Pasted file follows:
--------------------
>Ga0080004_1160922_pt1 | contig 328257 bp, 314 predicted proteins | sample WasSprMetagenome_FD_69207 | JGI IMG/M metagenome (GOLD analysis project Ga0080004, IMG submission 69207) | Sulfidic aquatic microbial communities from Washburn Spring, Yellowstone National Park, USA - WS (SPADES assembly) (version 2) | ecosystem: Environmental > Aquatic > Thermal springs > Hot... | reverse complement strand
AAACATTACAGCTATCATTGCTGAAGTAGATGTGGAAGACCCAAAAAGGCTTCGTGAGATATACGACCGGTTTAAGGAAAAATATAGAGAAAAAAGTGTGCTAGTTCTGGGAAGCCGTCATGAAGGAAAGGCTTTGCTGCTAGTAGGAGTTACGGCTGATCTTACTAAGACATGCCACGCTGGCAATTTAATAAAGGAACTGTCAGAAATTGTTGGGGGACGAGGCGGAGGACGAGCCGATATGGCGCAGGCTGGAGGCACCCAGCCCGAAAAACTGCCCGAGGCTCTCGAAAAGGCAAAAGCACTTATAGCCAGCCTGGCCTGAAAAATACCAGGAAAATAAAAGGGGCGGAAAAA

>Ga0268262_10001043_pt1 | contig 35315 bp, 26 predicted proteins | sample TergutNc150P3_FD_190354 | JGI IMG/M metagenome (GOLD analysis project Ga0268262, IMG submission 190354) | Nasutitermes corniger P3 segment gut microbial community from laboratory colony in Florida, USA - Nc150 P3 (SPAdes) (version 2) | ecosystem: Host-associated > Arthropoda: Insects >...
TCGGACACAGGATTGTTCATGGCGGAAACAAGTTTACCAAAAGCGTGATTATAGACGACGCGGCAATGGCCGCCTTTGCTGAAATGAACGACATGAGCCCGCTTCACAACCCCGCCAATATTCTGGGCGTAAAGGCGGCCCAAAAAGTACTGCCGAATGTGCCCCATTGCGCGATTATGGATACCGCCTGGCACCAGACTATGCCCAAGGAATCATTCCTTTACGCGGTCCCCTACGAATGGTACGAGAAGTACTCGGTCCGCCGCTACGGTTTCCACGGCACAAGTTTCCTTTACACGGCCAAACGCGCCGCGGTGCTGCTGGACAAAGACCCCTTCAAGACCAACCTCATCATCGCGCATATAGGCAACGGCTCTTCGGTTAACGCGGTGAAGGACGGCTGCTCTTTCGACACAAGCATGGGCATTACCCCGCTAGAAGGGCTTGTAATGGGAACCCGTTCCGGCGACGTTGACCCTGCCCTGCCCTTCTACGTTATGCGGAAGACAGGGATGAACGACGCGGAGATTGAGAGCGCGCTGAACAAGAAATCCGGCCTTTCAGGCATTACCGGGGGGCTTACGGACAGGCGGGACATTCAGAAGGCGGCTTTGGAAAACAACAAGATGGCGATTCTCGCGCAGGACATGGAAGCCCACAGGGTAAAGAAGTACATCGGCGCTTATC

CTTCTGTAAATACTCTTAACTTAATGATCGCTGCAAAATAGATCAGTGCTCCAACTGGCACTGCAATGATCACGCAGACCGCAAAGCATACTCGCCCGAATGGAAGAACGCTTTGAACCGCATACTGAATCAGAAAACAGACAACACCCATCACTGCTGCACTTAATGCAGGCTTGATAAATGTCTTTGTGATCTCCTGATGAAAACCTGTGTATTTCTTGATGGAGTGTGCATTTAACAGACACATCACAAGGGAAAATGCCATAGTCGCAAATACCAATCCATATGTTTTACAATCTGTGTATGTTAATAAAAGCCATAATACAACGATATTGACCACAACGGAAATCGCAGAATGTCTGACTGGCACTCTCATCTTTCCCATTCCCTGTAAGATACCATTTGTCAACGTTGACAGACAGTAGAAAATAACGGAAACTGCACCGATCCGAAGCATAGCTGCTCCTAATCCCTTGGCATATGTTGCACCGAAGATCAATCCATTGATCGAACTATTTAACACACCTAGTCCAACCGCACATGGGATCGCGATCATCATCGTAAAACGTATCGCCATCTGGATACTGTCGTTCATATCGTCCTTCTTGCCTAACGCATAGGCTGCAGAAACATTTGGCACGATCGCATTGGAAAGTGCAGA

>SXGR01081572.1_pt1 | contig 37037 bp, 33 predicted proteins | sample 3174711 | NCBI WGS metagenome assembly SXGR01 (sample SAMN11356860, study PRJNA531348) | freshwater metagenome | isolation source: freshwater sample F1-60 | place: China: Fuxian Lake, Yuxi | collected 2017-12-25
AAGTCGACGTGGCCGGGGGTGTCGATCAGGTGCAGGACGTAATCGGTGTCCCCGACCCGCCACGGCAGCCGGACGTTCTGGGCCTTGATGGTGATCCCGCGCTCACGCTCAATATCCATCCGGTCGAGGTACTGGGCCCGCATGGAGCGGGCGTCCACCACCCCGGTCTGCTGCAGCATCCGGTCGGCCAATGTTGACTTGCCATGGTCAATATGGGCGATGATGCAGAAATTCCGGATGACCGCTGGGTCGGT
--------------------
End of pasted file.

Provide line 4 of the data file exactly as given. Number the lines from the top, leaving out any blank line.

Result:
TCGGACACAGGATTGTTCATGGCGGAAACAAGTTTACCAAAAGCGTGATTATAGACGACGCGGCAATGGCCGCCTTTGCTGAAATGAACGACATGAGCCCGCTTCACAACCCCGCCAATATTCTGGGCGTAAAGGCGGCCCAAAAAGTACTGCCGAATGTGCCCCATTGCGCGATTATGGATACCGCCTGGCACCAGACTATGCCCAAGGAATCATTCCTTTACGCGGTCCCCTACGAATGGTACGAGAAGTACTCGGTCCGCCGCTACGGTTTCCACGGCACAAGTTTCCTTTACACGGCCAAACGCGCCGCGGTGCTGCTGGACAAAGACCCCTTCAAGACCAACCTCATCATCGCGCATATAGGCAACGGCTCTTCGGTTAACGCGGTGAAGGACGGCTGCTCTTTCGACACAAGCATGGGCATTACCCCGCTAGAAGGGCTTGTAATGGGAACCCGTTCCGGCGACGTTGACCCTGCCCTGCCCTTCTACGTTATGCGGAAGACAGGGATGAACGACGCGGAGATTGAGAGCGCGCTGAACAAGAAATCCGGCCTTTCAGGCATTACCGGGGGGCTTACGGACAGGCGGGACATTCAGAAGGCGGCTTTGGAAAACAACAAGATGGCGATTCTCGCGCAGGACATGGAAGCCCACAGGGTAAAGAAGTACATCGGCGCTTATC